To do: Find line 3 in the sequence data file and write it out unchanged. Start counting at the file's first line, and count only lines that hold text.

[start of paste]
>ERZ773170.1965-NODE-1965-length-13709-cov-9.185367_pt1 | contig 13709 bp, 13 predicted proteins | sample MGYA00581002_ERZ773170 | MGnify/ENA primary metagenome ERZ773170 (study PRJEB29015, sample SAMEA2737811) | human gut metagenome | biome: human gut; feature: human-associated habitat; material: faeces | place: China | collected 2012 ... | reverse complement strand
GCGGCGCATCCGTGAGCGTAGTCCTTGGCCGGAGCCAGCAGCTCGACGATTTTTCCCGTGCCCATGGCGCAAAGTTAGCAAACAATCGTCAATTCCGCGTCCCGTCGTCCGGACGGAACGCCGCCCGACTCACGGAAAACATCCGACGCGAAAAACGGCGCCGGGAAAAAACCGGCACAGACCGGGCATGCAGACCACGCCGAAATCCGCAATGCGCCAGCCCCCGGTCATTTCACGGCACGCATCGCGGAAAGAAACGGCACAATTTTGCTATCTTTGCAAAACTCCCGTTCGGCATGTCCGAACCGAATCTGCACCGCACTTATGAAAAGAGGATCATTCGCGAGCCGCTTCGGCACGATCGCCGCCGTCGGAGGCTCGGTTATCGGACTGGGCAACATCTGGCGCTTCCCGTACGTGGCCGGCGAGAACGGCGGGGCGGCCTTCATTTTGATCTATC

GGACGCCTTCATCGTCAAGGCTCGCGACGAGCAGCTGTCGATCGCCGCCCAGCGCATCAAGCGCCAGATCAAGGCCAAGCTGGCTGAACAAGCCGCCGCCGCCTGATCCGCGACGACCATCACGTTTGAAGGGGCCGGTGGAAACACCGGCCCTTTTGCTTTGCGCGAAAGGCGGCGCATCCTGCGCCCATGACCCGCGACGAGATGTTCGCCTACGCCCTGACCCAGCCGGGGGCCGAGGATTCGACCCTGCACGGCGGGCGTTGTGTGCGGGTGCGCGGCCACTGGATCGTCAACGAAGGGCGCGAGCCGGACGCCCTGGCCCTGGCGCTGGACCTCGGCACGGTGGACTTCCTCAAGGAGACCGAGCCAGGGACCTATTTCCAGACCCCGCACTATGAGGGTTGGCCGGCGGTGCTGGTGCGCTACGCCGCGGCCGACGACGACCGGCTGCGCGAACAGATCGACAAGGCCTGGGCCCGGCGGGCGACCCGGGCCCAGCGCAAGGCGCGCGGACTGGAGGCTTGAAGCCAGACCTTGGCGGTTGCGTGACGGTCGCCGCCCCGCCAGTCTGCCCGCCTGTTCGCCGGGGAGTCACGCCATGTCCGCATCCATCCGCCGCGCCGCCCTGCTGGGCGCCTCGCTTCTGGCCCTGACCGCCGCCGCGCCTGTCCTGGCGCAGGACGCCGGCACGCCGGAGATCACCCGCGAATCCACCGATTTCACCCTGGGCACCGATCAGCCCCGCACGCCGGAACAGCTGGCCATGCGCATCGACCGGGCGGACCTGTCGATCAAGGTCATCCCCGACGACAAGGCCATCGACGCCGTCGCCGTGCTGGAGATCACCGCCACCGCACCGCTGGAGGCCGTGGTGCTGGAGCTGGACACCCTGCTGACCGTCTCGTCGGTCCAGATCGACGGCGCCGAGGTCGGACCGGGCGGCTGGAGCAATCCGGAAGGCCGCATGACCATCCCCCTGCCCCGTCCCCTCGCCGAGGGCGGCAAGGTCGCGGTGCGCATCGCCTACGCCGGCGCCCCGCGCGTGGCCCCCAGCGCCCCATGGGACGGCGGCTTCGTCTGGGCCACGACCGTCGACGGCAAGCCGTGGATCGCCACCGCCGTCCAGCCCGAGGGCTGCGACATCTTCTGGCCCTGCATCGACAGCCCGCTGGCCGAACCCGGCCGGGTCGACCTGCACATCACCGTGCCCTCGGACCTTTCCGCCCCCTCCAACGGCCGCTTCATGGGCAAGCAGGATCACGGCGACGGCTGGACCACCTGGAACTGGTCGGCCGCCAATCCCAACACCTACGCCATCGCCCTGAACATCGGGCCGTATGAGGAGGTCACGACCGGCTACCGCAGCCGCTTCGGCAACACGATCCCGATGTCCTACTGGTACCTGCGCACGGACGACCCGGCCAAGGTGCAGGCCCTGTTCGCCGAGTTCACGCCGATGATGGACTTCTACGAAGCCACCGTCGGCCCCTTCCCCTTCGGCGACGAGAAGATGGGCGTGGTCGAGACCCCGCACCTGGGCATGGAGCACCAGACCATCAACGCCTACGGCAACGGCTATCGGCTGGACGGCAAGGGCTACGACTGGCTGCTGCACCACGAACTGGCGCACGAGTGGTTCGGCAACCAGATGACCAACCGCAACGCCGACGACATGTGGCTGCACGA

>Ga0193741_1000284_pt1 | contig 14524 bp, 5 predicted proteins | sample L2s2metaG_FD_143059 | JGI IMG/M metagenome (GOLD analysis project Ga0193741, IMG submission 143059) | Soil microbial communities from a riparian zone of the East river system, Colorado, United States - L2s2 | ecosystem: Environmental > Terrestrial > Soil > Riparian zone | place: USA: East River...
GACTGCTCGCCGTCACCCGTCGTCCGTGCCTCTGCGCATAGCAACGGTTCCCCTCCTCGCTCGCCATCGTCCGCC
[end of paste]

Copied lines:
GGACGCCTTCATCGTCAAGGCTCGCGACGAGCAGCTGTCGATCGCCGCCCAGCGCATCAAGCGCCAGATCAAGGCCAAGCTGGCTGAACAAGCCGCCGCCGCCTGATCCGCGACGACCATCACGTTTGAAGGGGCCGGTGGAAACACCGGCCCTTTTGCTTTGCGCGAAAGGCGGCGCATCCTGCGCCCATGACCCGCGACGAGATGTTCGCCTACGCCCTGACCCAGCCGGGGGCCGAGGATTCGACCCTGCACGGCGGGCGTTGTGTGCGGGTGCGCGGCCACTGGATCGTCAACGAAGGGCGCGAGCCGGACGCCCTGGCCCTGGCGCTGGACCTCGGCACGGTGGACTTCCTCAAGGAGACCGAGCCAGGGACCTATTTCCAGACCCCGCACTATGAGGGTTGGCCGGCGGTGCTGGTGCGCTACGCCGCGGCCGACGACGACCGGCTGCGCGAACAGATCGACAAGGCCTGGGCCCGGCGGGCGACCCGGGCCCAGCGCAAGGCGCGCGGACTGGAGGCTTGAAGCCAGACCTTGGCGGTTGCGTGACGGTCGCCGCCCCGCCAGTCTGCCCGCCTGTTCGCCGGGGAGTCACGCCATGTCCGCATCCATCCGCCGCGCCGCCCTGCTGGGCGCCTCGCTTCTGGCCCTGACCGCCGCCGCGCCTGTCCTGGCGCAGGACGCCGGCACGCCGGAGATCACCCGCGAATCCACCGATTTCACCCTGGGCACCGATCAGCCCCGCACGCCGGAACAGCTGGCCATGCGCATCGACCGGGCGGACCTGTCGATCAAGGTCATCCCCGACGACAAGGCCATCGACGCCGTCGCCGTGCTGGAGATCACCGCCACCGCACCGCTGGAGGCCGTGGTGCTGGAGCTGGACACCCTGCTGACCGTCTCGTCGGTCCAGATCGACGGCGCCGAGGTCGGACCGGGCGGCTGGAGCAATCCGGAAGGCCGCATGACCATCCCCCTGCCCCGTCCCCTCGCCGAGGGCGGCAAGGTCGCGGTGCGCATCGCCTACGCCGGCGCCCCGCGCGTGGCCCCCAGCGCCCCATGGGACGGCGGCTTCGTCTGGGCCACGACCGTCGACGGCAAGCCGTGGATCGCCACCGCCGTCCAGCCCGAGGGCTGCGACATCTTCTGGCCCTGCATCGACAGCCCGCTGGCCGAACCCGGCCGGGTCGACCTGCACATCACCGTGCCCTCGGACCTTTCCGCCCCCTCCAACGGCCGCTTCATGGGCAAGCAGGATCACGGCGACGGCTGGACCACCTGGAACTGGTCGGCCGCCAATCCCAACACCTACGCCATCGCCCTGAACATCGGGCCGTATGAGGAGGTCACGACCGGCTACCGCAGCCGCTTCGGCAACACGATCCCGATGTCCTACTGGTACCTGCGCACGGACGACCCGGCCAAGGTGCAGGCCCTGTTCGCCGAGTTCACGCCGATGATGGACTTCTACGAAGCCACCGTCGGCCCCTTCCCCTTCGGCGACGAGAAGATGGGCGTGGTCGAGACCCCGCACCTGGGCATGGAGCACCAGACCATCAACGCCTACGGCAACGGCTATCGGCTGGACGGCAAGGGCTACGACTGGCTGCTGCACCACGAACTGGCGCACGAGTGGTTCGGCAACCAGATGACCAACCGCAACGCCGACGACATGTGGCTGCACGA